How Sucking in Just the Right Places Can Stimulate Even the Limpest Economy: Part 2

In light of the current economy, I’ve decided to repost some articles originally written back in early and mid 2008. Enjoy…

This is the third scariest word in any economy… falling behind only depression and recession respectively. What exactly is inflation and what makes this word the bane of any economically inclined individual.

I guess the best way to approach this is to start with an example. I’m sure you’ve encountered at least one elderly person that has wistfully repeated the following, “I remember when one dollar would get you 5 gallons of gas“, or “You used to be able to buy a loaf of bread for a nickel“. If you are like me you probably just thought… Whatever, and went right back to ignoring the old bastard.

Well as a kid, the idea of purchasing a pack of Wrigley’s Gum for 3 pennys sounds both novel and exciting, but it’s not until you reach adulthood that the true power of inflation starts to open your eyes.

In short, inflation is a general rise in the price of goods and services. Inflation in its most general terms effects an overall economy; however, sometimes it can effect specific sectors of the economy, which in turn will generally lead to a disagreement between different factions as to whether or not it even qualifies as “true inflation”… more on this later…

The obvious reason why people hate inflation is that it makes the dollar in your pocket “weak”. If the price of a 10 oz. can of corn changes from $0.90 to $1.00 over the course of a year, with no change in quality, then this price change represents inflation (source Think gasoline, homes, clothes, and food… items that you can’t live without. Economists estimate that under normal economic conditions, inflation rises by an average of 5% annually. This means that if you place $10,000 under your mattress on January 1st 2007; by January 1st 2008 your $10k will only have the purchasing power of $9,500.

Now let me state that I am not going to use this forum to A) confuse you with any economist lingo or B) bore you with any algebraic formulas. If you want to find out more in-depth info regarding this topic I’m sure you know how to use the wonderful tool known as “Google”. It is; however, necessary to have a working understand of how inflation operates so that you can understand how our current economic environment could potentially become an incubator for a vicious period of high inflation.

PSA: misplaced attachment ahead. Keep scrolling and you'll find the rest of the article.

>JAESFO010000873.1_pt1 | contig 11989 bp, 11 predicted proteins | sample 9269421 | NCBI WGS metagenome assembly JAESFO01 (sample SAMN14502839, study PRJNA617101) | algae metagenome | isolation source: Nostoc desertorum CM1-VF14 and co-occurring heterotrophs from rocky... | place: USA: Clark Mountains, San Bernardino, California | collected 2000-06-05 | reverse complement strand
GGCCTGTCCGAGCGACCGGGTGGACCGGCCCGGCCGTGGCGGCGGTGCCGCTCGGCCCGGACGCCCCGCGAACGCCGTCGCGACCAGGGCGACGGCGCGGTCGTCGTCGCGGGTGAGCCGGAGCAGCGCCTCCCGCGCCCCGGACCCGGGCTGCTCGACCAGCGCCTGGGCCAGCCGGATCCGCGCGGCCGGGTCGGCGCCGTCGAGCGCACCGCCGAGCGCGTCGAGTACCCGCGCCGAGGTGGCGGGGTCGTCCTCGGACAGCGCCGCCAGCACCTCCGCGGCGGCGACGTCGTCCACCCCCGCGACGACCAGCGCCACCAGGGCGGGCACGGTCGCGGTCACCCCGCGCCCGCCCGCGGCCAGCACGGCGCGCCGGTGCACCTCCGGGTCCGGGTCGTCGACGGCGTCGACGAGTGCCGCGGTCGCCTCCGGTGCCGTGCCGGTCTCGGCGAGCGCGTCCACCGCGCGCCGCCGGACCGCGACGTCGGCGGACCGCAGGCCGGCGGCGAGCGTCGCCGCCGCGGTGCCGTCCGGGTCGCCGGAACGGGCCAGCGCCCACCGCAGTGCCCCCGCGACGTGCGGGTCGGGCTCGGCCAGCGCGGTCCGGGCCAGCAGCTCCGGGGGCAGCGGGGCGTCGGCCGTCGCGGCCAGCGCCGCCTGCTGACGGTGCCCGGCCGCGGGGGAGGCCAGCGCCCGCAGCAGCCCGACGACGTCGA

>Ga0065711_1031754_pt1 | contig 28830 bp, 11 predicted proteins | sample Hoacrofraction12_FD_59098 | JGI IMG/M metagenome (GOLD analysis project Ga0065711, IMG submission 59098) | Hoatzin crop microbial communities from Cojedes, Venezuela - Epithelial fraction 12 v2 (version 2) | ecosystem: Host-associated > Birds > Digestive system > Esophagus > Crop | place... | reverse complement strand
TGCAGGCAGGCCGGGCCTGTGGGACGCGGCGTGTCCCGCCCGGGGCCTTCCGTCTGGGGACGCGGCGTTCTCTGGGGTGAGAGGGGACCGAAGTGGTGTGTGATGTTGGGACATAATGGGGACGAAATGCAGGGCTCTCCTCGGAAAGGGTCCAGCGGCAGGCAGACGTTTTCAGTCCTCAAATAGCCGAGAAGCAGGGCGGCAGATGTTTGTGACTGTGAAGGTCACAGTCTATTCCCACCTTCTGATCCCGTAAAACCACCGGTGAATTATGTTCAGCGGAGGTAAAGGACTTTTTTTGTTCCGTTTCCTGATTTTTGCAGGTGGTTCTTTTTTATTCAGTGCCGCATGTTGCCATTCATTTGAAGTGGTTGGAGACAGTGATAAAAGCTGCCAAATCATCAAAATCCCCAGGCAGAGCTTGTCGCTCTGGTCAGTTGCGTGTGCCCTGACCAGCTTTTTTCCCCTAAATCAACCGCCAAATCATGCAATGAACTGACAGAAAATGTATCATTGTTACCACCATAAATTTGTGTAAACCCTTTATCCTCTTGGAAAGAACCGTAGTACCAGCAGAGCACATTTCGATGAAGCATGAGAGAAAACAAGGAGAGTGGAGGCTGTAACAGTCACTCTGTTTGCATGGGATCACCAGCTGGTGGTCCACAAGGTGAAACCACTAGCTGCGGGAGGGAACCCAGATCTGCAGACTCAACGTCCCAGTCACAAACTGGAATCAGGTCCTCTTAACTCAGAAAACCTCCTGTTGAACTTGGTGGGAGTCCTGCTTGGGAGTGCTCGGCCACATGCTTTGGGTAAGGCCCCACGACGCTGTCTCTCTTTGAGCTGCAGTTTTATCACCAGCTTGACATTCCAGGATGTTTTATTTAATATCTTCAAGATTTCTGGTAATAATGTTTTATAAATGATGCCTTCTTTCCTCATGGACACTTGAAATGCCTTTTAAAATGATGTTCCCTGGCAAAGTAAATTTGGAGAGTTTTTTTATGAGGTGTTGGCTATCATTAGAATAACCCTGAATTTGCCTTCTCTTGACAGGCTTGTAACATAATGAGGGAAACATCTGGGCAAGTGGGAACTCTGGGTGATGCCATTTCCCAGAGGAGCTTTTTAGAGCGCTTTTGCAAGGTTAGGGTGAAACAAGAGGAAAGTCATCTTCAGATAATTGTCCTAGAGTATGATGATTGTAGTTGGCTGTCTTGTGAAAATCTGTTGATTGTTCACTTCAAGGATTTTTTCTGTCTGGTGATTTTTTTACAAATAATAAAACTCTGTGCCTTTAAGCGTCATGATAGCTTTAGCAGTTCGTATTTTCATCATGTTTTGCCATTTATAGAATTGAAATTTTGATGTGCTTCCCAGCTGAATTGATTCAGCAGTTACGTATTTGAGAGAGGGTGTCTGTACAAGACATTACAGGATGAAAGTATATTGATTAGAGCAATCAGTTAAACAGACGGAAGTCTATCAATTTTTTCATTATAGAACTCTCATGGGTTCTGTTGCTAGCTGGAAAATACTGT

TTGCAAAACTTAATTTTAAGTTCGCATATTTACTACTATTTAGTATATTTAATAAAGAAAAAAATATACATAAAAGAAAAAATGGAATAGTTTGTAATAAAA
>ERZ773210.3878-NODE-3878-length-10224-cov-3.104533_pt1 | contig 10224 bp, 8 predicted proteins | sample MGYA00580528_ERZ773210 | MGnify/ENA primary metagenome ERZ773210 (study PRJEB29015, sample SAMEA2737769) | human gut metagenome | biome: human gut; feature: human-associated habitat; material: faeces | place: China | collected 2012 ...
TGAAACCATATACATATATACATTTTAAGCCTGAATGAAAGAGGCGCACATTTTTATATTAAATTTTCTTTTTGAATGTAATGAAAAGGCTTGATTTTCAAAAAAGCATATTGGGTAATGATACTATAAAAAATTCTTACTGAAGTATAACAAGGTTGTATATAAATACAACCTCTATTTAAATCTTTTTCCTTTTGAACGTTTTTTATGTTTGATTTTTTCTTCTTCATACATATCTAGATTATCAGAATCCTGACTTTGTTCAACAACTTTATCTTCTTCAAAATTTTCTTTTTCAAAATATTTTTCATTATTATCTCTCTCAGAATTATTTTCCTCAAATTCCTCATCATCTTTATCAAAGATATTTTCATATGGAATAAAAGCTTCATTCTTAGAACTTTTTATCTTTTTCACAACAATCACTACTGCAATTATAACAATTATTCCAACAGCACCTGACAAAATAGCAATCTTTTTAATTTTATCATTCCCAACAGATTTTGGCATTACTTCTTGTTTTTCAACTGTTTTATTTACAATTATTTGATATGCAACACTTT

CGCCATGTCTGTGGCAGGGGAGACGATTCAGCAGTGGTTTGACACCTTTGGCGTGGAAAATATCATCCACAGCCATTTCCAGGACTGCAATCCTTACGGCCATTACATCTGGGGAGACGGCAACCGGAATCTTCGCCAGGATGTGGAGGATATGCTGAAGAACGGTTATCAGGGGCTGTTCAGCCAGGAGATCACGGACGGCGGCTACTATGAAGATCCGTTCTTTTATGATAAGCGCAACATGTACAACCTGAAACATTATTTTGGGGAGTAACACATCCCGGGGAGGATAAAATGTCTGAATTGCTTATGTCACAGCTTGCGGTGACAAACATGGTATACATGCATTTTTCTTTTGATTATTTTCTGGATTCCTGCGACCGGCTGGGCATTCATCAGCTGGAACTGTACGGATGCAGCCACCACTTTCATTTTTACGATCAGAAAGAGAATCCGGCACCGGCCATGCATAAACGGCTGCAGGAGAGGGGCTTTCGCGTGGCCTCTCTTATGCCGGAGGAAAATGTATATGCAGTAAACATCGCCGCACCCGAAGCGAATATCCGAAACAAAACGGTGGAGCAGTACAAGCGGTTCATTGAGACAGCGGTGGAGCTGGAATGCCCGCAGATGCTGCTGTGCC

If you were paying attention you noticed that I said under “normal” economic conditions we experience 5% annual inflation. There are certain times that an economy will experience abnormal conditions that can cause the rate of inflation to skyrocket, but what are these conditions? Well as of July 2008 there are two major factors that could potentially lead to large rise in inflation. First is gasoline prices, and the second is food prices. Now as I mentioned earlier, from time to time different factions will have differing opinions on whether, at any given time, we may be heading towards a period of excessive inflation. These different factions will also argue about the root causes of the inflation.

Ben Bernanke and Warren Buffett represent two of the most influential voices in the current argument regarding our present economical conditions. In the red corner we have Warren Buffett. His view is that if we do not do something soon to rein in gas and food prices and also interest rates (I’ll explain the relationship between interest rates and inflation shortly) we will be saddled by extremely high levels of inflation.